The country is divided into 17 provinces, each headed by an appointed governor. Provinces are divided into 129 communes; communes, in turn, are composed of zones; and finally there are collines, which are traditionally organized along family lines.

Arts, Science, and Education Last Updated: 12/1/2005 2:46 PM

There is no compulsory education in Burundi. About 45% of Burundian children attend school, and the country’s literacy rate is about 30%.

The University of Burundi has 3,300 students and 400 professors, and awards degrees in humanities, law, economics, administrative science, agronomy, applied science, and physical education. The Institut Technique Superieur is part of the University and offers 3-year programs in various fields of engineering. The University also has a medical school and 2-year Institut Pedagogique for training teachers. Three other institutions, of higher education have combined enrollments of 523 in commerce, agriculture, and technology.

Four schools operate primarily for foreign students in Bujumbura: the Belgian and French Schools, the Lycee International, and the King's School International Academy.

Both the Belgian and French school are kindergarten through grade 12, and instruction for students is in French. The Lycee International offers classes in kindergarten through grade 6 and some are in English. The American International School of Bujumbura has classes in kindergarten through grade 6 and instruction is in English. The King's School International Academy is kindergarten through grade 10, and instruction is in English.

Many small private kindergartens operate for preschool children ages 3 to 5, primarily in French.

Commerce and Industry Last Updated: 12/1/2005 2:46 PM

Burundi’s economy is predominantly agricultural. Its most important export is high quality arabica coffee, which provides 80% of export earnings. Tea, cotton, and rice production are also being encouraged to reduce dependence on coffee. Lake Tanganyika supports a small fishing industry, though it is in decline.

A few basic industries produce beer, soft drinks, coffee, textiles, plastics, soap, metal parts, tools, insecticides, and paint.

Transportation Last Updated: 12/1/2005 2:47 PM

Transportation in Burundi is difficult for direct-hire American personnel. As of November 2005, post is still confined to a 3-mile radius around the Embassy because of security concerns. The only means of seeing the outlying communities in Burundi is to use the World Food Program plane, which is often full. It is much easier to fly to Nairobi or Adidas Ababa than to go "upcountry!" That being said, as the peace process continues and grows, there are high hopes that the area of confinement will gradually be lifted.

Automobiles Last Updated: 12/1/2005 2:48 PM

Burundi’s rudimentary public transportation system makes a dependable personally owned vehicle a necessity. Burundi, Rwanda, and Zaire use left-hand drive vehicles, but right-hand drive vehicles are permitted. A valid driver license is the only requirement of obtaining a license to drive in Burundi. Post personnel may import one duty-free vehicle per family. Predominant types of vehicles include Toyota, Nissan, Peugeot, Renault Suzuki, Mitsubishi, Mercedes, Volkswagon, Land or Range Rovers, and Hyundai. Regular gasoline costs about $2.75 a gallon, and there is no unleaded diesel readily available.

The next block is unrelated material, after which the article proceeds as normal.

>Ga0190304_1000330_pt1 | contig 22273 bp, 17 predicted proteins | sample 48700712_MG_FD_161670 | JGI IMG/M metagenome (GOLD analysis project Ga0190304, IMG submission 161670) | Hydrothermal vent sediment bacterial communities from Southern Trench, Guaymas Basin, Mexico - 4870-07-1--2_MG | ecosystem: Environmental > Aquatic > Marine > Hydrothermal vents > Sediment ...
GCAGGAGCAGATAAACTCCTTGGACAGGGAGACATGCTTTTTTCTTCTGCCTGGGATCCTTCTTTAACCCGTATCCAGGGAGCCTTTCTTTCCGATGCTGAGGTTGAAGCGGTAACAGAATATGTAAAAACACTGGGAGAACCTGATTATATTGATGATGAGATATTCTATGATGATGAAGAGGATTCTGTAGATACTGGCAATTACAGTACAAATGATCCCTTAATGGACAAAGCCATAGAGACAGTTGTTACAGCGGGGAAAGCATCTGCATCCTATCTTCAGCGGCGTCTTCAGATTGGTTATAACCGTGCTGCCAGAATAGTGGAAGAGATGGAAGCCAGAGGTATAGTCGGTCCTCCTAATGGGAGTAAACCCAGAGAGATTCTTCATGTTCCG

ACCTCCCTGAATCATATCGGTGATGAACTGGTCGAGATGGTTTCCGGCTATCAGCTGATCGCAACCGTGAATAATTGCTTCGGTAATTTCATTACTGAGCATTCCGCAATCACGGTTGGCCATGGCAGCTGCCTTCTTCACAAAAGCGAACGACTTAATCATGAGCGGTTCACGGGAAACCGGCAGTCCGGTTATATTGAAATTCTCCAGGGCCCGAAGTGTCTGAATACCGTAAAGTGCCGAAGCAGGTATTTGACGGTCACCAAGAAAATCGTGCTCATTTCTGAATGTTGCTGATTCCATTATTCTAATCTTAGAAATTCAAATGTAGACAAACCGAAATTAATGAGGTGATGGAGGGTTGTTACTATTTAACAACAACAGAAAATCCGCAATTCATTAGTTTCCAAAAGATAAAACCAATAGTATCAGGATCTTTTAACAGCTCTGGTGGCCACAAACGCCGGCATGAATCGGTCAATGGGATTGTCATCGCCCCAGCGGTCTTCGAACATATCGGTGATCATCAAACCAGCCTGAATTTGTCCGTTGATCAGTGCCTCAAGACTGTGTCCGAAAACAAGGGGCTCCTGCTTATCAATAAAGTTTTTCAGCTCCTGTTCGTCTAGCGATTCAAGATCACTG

Purchasing a vehicle locally is much more expensive than in the U.S. The primary factor in choosing a vehicle is availability of service and spare parts. Peugeot and Toyota probably offer the best prospects for spare parts availability. Secondary factors include durability, high ground clearance for rough roads, and resale value. Manual transmission is highly recommended, as parts and trained service personnel are virtually nonexistent for automatic transmissions.

Cars should be equipped with heavy-duty suspension, cooling systems, and batteries, and tube-type tires. Air-conditioning is a welcome feature, but not essential. Ship an adequate supply of oil, gas, and air filters; oil, brake and transmission fluids; fan belts, windshield wipers, spark plugs and bulbs and fuses. This will simplify maintenance and reduce costs.

Local resale value is higher than in the U.S., except for vehicles with automatic transmission. Resale premiums are higher for makes listed above and for four-door versus two-door models.

Aside from the usual documents (registration, serial number, etc.) owner’s original purchase price documentation is especially important both for initial entry through customs and for local resale requirements. Customs clearance requires a horsepower rating. Do not include CB radio or any other transmitter in the car. Burundi customs procedures may take longer than many other posts, so send ahead documents and one set of keys as early as possible.

Some employees bring used American makes with extra spare parts and have no serious problems. Four-wheel-drive vehicles are popular in Burundi, as they provide off-road capability and high-ground clearance for rough roads.

Roads within Bujumbura range from bad to worse. However good, paved roads extend to Bukavu (Zaire) and Kigali (Rwanda). Within the country, good, paved roads extend to Gitega, Source du Nil, Nyanza Lac, Muramvya, Kayanza, and Ngozi. Other roads are unpaved, but passable.

Vehicles are shipped to post via air through European Logistical Support Office (ELSO) Antwerp

Local Transportation Last Updated: 12/1/2005 2:49 PM

AmEmbassy Bujumbura provides a 'Taxicab' service for its American personnel. 'Taxicab' is available during normal working hours, 06:00 to 23:00. Post personel are authorized Taxicab until their personal vehicle arrives. If post personnel desire, they may utilize Taxicab as they wish on a pay-for-service basis. One price example is from your home to the Embassy, $1.00. Other errands are charged at $0.25 per kilometer.

Due to security concerns post personnel cannot use local buses, local taxis, local motorcycle taxis, or local bike taxis.

Self-drive cars can be rented but post personnel are restricted to a 3-mile radius around the Embassy.